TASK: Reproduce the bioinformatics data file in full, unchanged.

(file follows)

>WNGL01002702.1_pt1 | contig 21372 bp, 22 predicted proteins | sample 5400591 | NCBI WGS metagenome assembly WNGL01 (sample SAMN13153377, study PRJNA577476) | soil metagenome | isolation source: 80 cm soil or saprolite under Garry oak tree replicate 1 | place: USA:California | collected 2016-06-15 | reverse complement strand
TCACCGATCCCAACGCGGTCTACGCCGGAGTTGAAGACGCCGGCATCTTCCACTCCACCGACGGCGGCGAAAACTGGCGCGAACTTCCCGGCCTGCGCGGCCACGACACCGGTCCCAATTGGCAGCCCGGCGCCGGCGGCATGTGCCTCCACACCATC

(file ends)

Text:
>WNGL01002702.1_pt1 | contig 21372 bp, 22 predicted proteins | sample 5400591 | NCBI WGS metagenome assembly WNGL01 (sample SAMN13153377, study PRJNA577476) | soil metagenome | isolation source: 80 cm soil or saprolite under Garry oak tree replicate 1 | place: USA:California | collected 2016-06-15 | reverse complement strand
TCACCGATCCCAACGCGGTCTACGCCGGAGTTGAAGACGCCGGCATCTTCCACTCCACCGACGGCGGCGAAAACTGGCGCGAACTTCCCGGCCTGCGCGGCCACGACACCGGTCCCAATTGGCAGCCCGGCGCCGGCGGCATGTGCCTCCACACCATC